xxxxxThe Spanish painter Velasquez, court painter to Philip IV, was noted for his subtle colours and brilliant brushwork. He produced religious and genre paintings, but he excelled as a portrait artist, showing a remarkable ability to capture the character of his sitter, be he a monarch, aristocrat or commoner. Among his outstanding portraits are those of his servant Juan de Pareja, Pope Innocent X, and The Maids of Honour. Portraits apart, he is especially remembered today for his brilliant historical scene The Surrender of Breda, completed in 1635, and his captivating nude, the Rokeby Venus. Particularly notable among his religious works are The Immaculate Conception (in the National Gallery, London) and his Christ on the Cross. He became a close friend of Rubens, who visited Madrid in 1628, and he later met Nicholas Poussin and Giovanni Bernini. His style was influenced in part by Caravaggio and Titian, and his own work inspired Murillo and, later, artists such as Goya, Manet and Hopper.
xxxxxThe Spanish painter Velasquez, long-
xxxxxUnlike many other artists, he worked slowly. This fact, combined with his preoccupation with court appointments, meant that his output was remarkably small for a career spanning some forty years -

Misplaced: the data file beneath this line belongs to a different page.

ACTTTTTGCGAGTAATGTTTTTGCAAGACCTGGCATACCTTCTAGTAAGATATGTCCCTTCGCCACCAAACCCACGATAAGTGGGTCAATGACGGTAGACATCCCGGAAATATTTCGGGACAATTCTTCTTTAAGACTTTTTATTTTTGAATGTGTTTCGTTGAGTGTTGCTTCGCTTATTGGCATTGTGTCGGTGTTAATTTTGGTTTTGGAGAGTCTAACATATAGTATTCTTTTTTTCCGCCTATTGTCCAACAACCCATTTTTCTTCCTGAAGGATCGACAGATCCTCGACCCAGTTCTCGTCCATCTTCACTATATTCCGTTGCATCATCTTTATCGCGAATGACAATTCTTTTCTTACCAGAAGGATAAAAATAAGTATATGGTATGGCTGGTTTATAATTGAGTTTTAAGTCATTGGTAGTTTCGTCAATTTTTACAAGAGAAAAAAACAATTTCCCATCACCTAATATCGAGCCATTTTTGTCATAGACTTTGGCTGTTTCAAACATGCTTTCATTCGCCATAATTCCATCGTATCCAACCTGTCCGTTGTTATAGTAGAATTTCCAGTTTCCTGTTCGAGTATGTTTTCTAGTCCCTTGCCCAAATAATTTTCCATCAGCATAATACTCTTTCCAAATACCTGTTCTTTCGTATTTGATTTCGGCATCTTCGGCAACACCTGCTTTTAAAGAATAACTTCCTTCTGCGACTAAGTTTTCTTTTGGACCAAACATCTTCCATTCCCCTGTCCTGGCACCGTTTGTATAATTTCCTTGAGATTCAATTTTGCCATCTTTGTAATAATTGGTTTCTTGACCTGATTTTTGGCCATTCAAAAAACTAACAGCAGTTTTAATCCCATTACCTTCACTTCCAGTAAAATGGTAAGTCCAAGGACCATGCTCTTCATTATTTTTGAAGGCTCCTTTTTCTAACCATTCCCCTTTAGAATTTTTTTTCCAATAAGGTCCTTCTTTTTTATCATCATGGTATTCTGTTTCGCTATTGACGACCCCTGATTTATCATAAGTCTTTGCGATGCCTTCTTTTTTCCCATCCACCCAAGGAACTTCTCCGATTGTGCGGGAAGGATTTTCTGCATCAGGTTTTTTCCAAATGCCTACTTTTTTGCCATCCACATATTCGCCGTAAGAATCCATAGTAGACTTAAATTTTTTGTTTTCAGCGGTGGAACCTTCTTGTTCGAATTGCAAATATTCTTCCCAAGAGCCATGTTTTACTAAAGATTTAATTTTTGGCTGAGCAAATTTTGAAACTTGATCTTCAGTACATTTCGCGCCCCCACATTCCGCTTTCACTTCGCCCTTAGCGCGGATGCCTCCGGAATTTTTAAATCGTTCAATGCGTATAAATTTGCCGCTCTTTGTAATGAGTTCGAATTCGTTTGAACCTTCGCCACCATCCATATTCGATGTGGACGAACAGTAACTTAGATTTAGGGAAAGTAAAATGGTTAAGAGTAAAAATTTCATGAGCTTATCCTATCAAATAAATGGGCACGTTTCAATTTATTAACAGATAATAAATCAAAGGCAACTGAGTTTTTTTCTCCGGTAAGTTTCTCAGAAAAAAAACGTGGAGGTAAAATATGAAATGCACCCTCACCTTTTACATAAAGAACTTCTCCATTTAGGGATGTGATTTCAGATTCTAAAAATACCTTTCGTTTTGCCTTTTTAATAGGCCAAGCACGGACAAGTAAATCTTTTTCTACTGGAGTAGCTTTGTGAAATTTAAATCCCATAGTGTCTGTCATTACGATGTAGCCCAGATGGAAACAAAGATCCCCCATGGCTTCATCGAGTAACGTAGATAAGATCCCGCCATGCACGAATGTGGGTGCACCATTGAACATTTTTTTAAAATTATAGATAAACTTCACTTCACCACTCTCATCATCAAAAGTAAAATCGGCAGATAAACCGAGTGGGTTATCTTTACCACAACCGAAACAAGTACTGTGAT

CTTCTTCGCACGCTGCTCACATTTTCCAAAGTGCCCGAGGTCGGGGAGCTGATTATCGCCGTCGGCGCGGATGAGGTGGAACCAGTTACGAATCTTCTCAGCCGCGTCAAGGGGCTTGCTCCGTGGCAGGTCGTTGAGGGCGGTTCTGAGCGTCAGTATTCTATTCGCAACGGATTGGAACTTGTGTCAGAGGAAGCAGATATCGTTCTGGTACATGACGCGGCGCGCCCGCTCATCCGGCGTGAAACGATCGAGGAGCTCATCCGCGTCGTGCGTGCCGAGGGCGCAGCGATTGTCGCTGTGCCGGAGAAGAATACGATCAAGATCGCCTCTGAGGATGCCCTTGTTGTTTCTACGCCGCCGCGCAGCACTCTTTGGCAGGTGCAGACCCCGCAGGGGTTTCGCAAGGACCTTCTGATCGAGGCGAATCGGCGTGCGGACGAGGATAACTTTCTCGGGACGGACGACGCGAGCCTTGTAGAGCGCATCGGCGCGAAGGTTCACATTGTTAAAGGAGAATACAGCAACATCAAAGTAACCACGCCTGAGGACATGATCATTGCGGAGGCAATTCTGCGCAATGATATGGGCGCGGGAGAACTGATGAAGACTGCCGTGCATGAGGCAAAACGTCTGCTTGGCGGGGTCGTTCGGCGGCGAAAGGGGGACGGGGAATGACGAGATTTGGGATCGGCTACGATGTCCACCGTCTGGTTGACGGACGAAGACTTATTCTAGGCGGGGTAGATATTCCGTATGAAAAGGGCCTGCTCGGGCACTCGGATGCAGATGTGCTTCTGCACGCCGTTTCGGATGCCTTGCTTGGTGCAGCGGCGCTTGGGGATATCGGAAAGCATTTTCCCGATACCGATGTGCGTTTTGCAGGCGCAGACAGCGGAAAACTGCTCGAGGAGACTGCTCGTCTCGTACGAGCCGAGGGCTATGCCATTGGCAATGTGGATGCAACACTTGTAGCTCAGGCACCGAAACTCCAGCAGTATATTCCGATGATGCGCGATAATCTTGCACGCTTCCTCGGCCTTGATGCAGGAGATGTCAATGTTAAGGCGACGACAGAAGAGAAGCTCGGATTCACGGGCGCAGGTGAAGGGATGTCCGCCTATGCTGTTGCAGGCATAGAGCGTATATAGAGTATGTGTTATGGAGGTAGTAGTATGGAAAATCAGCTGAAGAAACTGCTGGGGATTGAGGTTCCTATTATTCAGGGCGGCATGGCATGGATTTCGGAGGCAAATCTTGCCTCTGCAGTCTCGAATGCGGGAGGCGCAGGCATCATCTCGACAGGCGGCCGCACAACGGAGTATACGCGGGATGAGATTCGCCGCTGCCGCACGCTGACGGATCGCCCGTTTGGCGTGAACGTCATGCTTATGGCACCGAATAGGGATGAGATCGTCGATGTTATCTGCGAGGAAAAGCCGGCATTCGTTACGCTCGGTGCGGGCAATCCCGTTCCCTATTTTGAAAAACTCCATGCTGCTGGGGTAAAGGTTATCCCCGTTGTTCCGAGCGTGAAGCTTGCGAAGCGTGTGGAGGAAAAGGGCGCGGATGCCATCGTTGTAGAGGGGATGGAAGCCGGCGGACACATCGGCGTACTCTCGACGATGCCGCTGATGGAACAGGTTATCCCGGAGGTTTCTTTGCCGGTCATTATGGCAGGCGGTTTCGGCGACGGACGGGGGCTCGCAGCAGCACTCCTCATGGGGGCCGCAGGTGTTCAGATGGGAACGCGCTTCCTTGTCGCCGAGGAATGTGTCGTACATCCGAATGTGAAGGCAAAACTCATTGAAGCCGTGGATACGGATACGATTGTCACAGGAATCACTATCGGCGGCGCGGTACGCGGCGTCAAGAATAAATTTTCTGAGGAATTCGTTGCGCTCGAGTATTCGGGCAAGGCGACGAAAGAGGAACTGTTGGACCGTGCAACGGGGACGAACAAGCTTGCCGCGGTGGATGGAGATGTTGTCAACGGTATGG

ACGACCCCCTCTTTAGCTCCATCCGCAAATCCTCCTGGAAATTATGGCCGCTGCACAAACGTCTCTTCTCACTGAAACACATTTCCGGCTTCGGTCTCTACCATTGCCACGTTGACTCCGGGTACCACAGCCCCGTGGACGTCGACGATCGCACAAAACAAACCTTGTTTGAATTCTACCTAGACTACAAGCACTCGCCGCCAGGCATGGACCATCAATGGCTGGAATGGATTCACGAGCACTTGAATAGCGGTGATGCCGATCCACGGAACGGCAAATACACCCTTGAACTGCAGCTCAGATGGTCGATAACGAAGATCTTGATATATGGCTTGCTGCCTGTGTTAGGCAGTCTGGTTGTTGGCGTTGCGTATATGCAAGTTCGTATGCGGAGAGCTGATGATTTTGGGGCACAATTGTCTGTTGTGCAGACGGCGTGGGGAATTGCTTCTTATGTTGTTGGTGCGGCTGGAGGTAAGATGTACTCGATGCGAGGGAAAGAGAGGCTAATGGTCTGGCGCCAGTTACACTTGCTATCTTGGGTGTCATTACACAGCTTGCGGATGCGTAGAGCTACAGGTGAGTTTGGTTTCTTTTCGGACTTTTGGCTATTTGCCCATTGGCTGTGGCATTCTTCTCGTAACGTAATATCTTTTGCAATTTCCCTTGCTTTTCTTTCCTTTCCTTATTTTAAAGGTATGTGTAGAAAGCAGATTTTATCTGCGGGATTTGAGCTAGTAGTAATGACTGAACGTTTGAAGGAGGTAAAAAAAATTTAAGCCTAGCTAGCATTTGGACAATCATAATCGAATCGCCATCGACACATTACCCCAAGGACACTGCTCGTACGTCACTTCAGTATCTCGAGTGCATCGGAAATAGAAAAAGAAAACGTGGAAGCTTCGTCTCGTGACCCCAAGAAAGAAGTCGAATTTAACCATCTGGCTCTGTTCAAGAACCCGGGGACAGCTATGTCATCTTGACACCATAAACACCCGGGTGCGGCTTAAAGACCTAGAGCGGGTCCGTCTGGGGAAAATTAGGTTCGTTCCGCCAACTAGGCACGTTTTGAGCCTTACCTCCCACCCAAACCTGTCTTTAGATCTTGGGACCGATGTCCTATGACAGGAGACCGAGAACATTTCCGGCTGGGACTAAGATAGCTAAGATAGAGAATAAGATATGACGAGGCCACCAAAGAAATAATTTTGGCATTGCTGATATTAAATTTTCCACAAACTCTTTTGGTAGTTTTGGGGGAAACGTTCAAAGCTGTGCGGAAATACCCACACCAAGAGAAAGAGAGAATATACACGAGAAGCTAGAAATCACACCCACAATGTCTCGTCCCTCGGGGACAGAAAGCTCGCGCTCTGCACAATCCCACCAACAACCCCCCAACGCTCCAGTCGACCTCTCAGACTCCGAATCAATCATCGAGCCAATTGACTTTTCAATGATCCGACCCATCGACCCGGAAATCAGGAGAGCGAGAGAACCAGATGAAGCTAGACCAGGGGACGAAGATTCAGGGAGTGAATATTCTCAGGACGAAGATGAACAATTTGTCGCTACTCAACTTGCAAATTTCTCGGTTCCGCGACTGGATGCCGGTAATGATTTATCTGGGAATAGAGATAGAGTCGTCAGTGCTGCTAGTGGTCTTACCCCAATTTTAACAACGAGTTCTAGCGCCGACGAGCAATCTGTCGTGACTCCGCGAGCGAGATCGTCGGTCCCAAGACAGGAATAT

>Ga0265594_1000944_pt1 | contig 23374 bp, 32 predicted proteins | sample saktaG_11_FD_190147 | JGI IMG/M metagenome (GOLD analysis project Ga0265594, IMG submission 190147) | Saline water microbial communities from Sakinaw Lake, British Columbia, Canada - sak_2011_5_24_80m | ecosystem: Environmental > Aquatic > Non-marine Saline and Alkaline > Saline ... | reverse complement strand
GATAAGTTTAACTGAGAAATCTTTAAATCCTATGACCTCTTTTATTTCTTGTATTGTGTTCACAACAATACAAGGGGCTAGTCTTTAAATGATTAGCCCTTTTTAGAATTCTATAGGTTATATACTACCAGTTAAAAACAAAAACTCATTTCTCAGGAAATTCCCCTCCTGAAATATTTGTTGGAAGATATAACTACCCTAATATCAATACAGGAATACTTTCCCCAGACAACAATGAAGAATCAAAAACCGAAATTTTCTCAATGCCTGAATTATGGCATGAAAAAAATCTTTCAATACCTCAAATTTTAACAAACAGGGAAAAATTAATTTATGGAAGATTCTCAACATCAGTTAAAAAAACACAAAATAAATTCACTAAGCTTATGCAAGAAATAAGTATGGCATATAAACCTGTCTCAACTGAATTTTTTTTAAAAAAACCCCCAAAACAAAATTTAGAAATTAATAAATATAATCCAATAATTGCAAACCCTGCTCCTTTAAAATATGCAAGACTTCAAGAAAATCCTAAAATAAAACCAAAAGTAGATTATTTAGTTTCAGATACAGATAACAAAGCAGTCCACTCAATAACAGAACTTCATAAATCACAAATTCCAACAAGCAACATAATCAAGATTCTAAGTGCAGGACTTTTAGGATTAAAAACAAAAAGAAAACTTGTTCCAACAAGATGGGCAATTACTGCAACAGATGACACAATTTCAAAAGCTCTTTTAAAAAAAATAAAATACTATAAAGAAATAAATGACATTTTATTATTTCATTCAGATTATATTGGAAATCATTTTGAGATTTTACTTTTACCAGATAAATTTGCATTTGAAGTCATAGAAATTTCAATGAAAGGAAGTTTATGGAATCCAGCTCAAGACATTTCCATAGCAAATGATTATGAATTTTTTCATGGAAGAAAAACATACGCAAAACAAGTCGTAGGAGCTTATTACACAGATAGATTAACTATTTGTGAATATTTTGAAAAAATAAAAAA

xxxxxBut equally outstanding are two works outside his normal themes, one portraying a moment in history, the other a reclining nude. The Surrender of Breda, completed in 1635 and commemorating the Spanish capture of the Dutch town ten years earlier, ranks as one of the most successful paintings depicting a contemporary historical event. The gesture of clemency shown by Ambrogio Spinola, the Spanish commander, as he receives the key to the city is brilliantly depicted (detail illustrated below), as are the mixed emotions of the scene itself. It was painted as one of a series of works depicting the military successes achieved during Philip IV's reign -
xxxxxIt is known that Velasquez painted a number of female nudes, but the lovely Rokeby Venus (illustrated) is the only one which has survived. More's the pity. Clearly inspired by the Venetian artist Titian, this work of natural beauty was painted for a Spanish nobleman, but later came into the possession of the Morritt family from Rokeby in Yorkshire, hence its name. It can now be seen in the National Gallery, London. In 1914 a suffragette visited the Gallery and badly damaged the Rokeby Venus, slashing it with a knife. It was expertly repaired, but if one examines the painting carefully the marks of the attack can still be seen.